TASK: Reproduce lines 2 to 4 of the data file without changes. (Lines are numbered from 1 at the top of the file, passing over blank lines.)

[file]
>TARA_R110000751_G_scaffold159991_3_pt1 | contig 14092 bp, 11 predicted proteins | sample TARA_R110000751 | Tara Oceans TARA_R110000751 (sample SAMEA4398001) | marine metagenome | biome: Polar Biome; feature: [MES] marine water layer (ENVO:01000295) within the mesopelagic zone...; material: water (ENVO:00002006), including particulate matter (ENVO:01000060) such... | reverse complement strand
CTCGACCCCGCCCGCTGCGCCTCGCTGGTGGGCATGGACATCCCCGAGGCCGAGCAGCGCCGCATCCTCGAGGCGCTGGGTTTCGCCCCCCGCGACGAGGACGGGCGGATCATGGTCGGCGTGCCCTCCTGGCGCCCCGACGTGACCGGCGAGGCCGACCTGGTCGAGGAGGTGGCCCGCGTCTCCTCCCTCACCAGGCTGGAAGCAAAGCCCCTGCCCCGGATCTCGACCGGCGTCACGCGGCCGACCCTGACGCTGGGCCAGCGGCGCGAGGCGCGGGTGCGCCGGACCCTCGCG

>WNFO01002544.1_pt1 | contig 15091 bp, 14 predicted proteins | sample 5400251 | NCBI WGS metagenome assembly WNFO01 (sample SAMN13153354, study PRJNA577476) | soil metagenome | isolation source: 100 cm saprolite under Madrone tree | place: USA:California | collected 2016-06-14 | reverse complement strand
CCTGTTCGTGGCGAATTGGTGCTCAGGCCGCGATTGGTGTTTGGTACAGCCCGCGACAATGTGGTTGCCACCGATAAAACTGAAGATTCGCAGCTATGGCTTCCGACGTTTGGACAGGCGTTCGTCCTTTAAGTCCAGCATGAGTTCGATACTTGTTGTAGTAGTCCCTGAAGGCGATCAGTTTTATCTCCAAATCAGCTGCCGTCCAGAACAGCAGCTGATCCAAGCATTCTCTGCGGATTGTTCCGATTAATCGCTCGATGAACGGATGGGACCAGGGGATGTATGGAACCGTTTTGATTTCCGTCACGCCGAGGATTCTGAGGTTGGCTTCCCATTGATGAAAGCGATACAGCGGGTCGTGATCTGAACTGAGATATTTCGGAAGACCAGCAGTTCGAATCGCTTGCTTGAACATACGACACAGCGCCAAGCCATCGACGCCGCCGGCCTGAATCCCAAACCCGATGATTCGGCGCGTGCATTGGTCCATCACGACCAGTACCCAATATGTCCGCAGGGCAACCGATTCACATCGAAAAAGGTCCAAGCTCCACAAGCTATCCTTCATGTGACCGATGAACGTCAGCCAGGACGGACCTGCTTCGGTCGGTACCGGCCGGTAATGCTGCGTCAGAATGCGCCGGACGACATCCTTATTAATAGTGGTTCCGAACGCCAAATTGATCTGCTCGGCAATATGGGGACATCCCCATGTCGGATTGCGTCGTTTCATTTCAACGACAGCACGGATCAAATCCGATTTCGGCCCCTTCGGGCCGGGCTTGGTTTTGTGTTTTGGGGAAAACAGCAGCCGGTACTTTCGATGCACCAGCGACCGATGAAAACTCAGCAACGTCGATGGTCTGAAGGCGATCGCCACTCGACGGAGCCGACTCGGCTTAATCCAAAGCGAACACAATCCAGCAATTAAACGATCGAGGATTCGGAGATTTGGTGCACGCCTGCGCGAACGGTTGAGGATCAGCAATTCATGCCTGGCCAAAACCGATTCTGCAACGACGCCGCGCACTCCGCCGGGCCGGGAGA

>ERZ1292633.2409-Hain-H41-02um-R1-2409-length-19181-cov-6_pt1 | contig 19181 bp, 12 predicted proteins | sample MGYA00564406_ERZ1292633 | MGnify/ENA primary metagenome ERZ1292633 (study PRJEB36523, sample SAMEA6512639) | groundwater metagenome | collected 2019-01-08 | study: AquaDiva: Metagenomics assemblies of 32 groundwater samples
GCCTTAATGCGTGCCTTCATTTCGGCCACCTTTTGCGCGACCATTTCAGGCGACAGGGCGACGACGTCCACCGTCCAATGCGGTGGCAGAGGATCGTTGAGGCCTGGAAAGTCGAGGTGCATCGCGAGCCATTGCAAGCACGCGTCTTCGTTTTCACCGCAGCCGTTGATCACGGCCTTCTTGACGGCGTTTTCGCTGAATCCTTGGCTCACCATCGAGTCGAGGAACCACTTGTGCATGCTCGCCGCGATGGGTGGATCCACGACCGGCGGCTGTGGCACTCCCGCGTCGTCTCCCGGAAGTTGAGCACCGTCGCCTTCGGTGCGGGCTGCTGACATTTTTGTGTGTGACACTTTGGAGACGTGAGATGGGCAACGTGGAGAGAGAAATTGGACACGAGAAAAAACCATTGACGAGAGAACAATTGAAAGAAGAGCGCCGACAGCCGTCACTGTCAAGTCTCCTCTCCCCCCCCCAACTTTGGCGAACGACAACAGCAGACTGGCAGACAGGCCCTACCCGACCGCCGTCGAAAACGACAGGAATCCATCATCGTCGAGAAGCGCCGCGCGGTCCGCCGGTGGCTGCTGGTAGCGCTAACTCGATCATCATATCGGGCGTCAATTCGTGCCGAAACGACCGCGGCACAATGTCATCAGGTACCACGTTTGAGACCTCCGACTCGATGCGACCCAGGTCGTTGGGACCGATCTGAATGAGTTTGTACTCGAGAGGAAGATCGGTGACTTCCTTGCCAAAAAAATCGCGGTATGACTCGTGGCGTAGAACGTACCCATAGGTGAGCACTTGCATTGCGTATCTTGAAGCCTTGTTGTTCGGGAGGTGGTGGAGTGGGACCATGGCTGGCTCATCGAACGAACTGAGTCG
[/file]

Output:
CTCGACCCCGCCCGCTGCGCCTCGCTGGTGGGCATGGACATCCCCGAGGCCGAGCAGCGCCGCATCCTCGAGGCGCTGGGTTTCGCCCCCCGCGACGAGGACGGGCGGATCATGGTCGGCGTGCCCTCCTGGCGCCCCGACGTGACCGGCGAGGCCGACCTGGTCGAGGAGGTGGCCCGCGTCTCCTCCCTCACCAGGCTGGAAGCAAAGCCCCTGCCCCGGATCTCGACCGGCGTCACGCGGCCGACCCTGACGCTGGGCCAGCGGCGCGAGGCGCGGGTGCGCCGGACCCTCGCG

>WNFO01002544.1_pt1 | contig 15091 bp, 14 predicted proteins | sample 5400251 | NCBI WGS metagenome assembly WNFO01 (sample SAMN13153354, study PRJNA577476) | soil metagenome | isolation source: 100 cm saprolite under Madrone tree | place: USA:California | collected 2016-06-14 | reverse complement strand
CCTGTTCGTGGCGAATTGGTGCTCAGGCCGCGATTGGTGTTTGGTACAGCCCGCGACAATGTGGTTGCCACCGATAAAACTGAAGATTCGCAGCTATGGCTTCCGACGTTTGGACAGGCGTTCGTCCTTTAAGTCCAGCATGAGTTCGATACTTGTTGTAGTAGTCCCTGAAGGCGATCAGTTTTATCTCCAAATCAGCTGCCGTCCAGAACAGCAGCTGATCCAAGCATTCTCTGCGGATTGTTCCGATTAATCGCTCGATGAACGGATGGGACCAGGGGATGTATGGAACCGTTTTGATTTCCGTCACGCCGAGGATTCTGAGGTTGGCTTCCCATTGATGAAAGCGATACAGCGGGTCGTGATCTGAACTGAGATATTTCGGAAGACCAGCAGTTCGAATCGCTTGCTTGAACATACGACACAGCGCCAAGCCATCGACGCCGCCGGCCTGAATCCCAAACCCGATGATTCGGCGCGTGCATTGGTCCATCACGACCAGTACCCAATATGTCCGCAGGGCAACCGATTCACATCGAAAAAGGTCCAAGCTCCACAAGCTATCCTTCATGTGACCGATGAACGTCAGCCAGGACGGACCTGCTTCGGTCGGTACCGGCCGGTAATGCTGCGTCAGAATGCGCCGGACGACATCCTTATTAATAGTGGTTCCGAACGCCAAATTGATCTGCTCGGCAATATGGGGACATCCCCATGTCGGATTGCGTCGTTTCATTTCAACGACAGCACGGATCAAATCCGATTTCGGCCCCTTCGGGCCGGGCTTGGTTTTGTGTTTTGGGGAAAACAGCAGCCGGTACTTTCGATGCACCAGCGACCGATGAAAACTCAGCAACGTCGATGGTCTGAAGGCGATCGCCACTCGACGGAGCCGACTCGGCTTAATCCAAAGCGAACACAATCCAGCAATTAAACGATCGAGGATTCGGAGATTTGGTGCACGCCTGCGCGAACGGTTGAGGATCAGCAATTCATGCCTGGCCAAAACCGATTCTGCAACGACGCCGCGCACTCCGCCGGGCCGGGAGA